Honey isn’t just honey anymore. At farmers markets, grocery stores and restaurants, there’s a wide assortment of honeys in various colors and tastes, from far-away places and ones next door.
Why is a food that’s been part of the human diet for millennia suddenly so trendy?
First, of course, honey is delicious and versatile. It can be used in baking, dressings, marinades, sauces, cocktails — in all sorts of dishes both savory and sweet.
It is sweeter than straight sugar, so you can use less.
Honey is produced all over the world, so as we explore new cuisines, we’re seeing the many ways honey can be utilized.
Increased awareness of the importance of bees and pollination also has a lot to do with why people are seeking out honey, says Lori Jean Levy, CEO and owner of My Global Table, an importer of specialty goods. Bee populations have plummeted, she notes, threatening the food supply.
“This makes it a true current events issue,” she says. Honey is a sustainable and eco-friendly product at a time when many consumers are making that a priority.
Elyse Hohnerlein, operations coordinator for Savannah Bee Honey, in Savannah, Georgia, notes that honey producers support “both the beekeepers and the bees.”
“People are wanting to make the environment a better place, and honey is a delicious way of getting to that goal,” she says.
A preference for local food has also boosted the popularity of honey, says Hohnerlein. She says there are more than 300 types of honey in the United States alone, and Savannah Bee bottles 15 different types of liquid honey from around the world.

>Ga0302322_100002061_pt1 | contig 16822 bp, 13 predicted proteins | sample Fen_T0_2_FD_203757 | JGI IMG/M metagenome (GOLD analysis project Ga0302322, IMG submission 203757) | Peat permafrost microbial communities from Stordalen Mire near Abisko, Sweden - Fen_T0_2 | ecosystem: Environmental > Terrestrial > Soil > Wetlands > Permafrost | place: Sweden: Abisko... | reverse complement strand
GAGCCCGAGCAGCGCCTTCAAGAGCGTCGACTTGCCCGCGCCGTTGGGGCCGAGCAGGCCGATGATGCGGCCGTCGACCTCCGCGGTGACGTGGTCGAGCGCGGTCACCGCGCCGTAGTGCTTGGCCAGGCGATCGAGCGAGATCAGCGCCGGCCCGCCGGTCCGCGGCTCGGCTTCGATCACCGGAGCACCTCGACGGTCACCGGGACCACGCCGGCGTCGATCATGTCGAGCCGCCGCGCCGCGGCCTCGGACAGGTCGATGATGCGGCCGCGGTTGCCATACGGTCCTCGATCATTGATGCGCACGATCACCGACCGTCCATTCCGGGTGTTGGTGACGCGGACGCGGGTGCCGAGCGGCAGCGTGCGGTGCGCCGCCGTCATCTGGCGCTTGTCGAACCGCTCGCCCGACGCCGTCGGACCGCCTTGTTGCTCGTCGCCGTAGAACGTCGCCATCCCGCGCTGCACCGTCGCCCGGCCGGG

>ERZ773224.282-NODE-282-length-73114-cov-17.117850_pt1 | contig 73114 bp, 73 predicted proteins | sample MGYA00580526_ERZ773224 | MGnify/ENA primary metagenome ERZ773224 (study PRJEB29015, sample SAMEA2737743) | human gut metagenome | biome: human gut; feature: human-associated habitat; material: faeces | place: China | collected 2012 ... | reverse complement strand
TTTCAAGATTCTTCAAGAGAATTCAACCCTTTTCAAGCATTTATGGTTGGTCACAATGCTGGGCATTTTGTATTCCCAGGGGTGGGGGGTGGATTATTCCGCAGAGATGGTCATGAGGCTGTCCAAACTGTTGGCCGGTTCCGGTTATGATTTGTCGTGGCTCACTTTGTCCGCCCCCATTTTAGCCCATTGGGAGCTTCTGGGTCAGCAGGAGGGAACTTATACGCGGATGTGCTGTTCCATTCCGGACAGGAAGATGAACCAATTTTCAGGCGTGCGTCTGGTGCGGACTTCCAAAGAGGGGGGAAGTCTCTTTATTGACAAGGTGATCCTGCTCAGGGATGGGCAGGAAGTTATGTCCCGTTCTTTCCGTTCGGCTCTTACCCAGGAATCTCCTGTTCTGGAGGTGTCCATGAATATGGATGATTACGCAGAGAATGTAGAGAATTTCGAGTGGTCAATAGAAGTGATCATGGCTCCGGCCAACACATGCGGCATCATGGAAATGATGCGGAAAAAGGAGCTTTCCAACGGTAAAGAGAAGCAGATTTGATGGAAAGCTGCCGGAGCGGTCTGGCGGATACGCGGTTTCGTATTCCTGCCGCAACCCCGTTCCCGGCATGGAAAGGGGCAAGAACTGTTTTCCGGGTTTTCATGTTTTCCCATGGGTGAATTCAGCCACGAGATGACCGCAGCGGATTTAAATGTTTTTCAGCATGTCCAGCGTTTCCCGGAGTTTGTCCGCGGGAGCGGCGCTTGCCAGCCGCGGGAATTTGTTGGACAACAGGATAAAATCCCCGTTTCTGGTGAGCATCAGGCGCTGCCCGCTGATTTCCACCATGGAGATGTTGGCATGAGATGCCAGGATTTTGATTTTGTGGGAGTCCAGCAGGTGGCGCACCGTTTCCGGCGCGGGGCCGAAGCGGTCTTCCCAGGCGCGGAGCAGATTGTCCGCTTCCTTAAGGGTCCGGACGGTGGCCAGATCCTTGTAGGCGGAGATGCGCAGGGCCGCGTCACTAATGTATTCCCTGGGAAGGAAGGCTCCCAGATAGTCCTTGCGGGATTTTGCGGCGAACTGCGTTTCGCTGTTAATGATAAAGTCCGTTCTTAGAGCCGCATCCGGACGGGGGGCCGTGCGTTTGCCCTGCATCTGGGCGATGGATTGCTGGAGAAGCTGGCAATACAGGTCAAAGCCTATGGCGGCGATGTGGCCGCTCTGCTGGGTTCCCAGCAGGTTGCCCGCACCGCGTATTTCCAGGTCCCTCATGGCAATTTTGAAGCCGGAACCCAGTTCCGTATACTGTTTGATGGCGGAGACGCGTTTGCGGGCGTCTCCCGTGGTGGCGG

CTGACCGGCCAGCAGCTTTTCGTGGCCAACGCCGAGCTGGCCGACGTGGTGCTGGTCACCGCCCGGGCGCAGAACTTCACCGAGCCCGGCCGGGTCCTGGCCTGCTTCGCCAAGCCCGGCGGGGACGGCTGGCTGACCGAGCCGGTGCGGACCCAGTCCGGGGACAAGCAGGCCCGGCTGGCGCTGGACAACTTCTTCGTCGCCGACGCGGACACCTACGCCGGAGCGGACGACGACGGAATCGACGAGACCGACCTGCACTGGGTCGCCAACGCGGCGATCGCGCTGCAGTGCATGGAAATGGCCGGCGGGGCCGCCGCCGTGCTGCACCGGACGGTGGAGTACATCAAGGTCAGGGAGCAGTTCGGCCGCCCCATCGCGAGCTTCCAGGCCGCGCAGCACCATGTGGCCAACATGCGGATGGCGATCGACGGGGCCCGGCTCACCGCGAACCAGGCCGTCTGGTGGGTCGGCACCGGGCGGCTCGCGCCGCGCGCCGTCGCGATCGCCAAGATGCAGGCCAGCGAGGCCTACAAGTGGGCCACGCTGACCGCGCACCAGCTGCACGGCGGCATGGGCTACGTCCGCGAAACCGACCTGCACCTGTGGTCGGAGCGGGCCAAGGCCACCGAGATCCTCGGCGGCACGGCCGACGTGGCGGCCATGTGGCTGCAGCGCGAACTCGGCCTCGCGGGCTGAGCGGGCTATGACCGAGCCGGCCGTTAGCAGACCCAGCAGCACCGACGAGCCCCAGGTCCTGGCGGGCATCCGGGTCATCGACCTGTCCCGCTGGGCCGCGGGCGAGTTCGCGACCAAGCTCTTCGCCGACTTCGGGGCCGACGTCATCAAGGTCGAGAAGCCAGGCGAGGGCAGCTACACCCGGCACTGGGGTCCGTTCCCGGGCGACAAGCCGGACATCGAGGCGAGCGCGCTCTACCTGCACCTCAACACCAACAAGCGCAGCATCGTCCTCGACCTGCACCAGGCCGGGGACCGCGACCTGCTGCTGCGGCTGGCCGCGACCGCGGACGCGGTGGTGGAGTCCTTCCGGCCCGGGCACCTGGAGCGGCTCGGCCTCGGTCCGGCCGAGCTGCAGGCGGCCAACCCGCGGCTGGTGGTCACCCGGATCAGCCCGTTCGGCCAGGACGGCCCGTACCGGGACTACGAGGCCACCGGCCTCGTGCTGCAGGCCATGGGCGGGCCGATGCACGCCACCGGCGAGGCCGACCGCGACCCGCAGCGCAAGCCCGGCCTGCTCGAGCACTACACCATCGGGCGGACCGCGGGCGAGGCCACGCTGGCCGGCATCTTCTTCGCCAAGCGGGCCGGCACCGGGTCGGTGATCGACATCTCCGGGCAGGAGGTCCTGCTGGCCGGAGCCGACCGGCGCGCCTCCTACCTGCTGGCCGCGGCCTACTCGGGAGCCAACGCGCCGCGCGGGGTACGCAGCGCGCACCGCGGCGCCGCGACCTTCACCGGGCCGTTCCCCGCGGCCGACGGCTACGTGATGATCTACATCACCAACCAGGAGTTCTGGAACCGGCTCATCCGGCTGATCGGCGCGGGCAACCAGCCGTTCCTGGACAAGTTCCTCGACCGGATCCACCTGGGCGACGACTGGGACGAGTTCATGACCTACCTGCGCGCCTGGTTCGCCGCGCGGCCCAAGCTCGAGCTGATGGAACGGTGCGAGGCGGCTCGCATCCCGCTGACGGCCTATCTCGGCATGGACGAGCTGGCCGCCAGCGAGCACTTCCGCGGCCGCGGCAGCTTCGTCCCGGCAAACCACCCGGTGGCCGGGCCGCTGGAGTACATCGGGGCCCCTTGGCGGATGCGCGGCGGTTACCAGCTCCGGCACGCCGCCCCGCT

She explains that raw, artisanal honey is often monofloral (from one pollen source) and is labeled with that plant name, such as sourwood, lavender or orange blossom. Honey takes on some of the flavor of its pollen source. She also says sales of honeycomb have spiked over the past few years.
Levy says that unlike processed honey, raw honey “is neither heated or filtered.” Those processes, she says, removes much of raw honey’s nutritional punch.
One of her favorite imports is Happy Honey, a raw honey from Serbia that is pollinated from sunflowers.
Maria Loi, chef and owners of Loi Estiatorio in New York City, started her own line of organic honey.
“Thankfully people are going back to nature,” says Loi, and are interested in where their food comes from. She packages two kinds of honey from Greece, one of them a Wild Forest Black Honey that comes from the mountains near Delphi. Loi says she harvested honey there with her grandfather as a child. The honey is available for collecting only for a few days each summer.
Raw honey is a nuanced food, comparable to wine in the way it can be tasted and considered. And because it is a product of nature, it is always changing. Dara Bliss Davenport, a chef and partner at Loi Brand, notes that the color can vary from bottle to bottle even for honey from the same hive. The language she uses to describe the flavor of Loi’s black honey is similar to the way oenophiles talk about wine: “not as sweet, with notes of burnt caramel, and a pronounced molasses flavor with a citrus finish.”
But honey’s popularity goes beyond food. It has been touted for various health and beauty benefits too over the years. Manuka honey is particularly popular and pricey these days. It is pollinated from the manuka bush or tree in New Zealand, which flowers for only six to eight weeks a year. There are different grades of manuka honey, including ones intended to be used as food and others for medicinal purposes.
Kyle Barnholt, an executive at the honey company Manuka Health says exports of New Zealand Manuka Honey to North America have tripled over the past three years.
Finally, honey is beautiful. It ranges from a pale golden color to a deep almost-black.
That feeds into the graze board craze. Graze boards are large boards or platters carrying cheeses, charcuterie, and other nibbles, and honey is often a companion to these items and part of the presentation. Honeycomb, in particular, is a beautiful and popular addition to a graze board.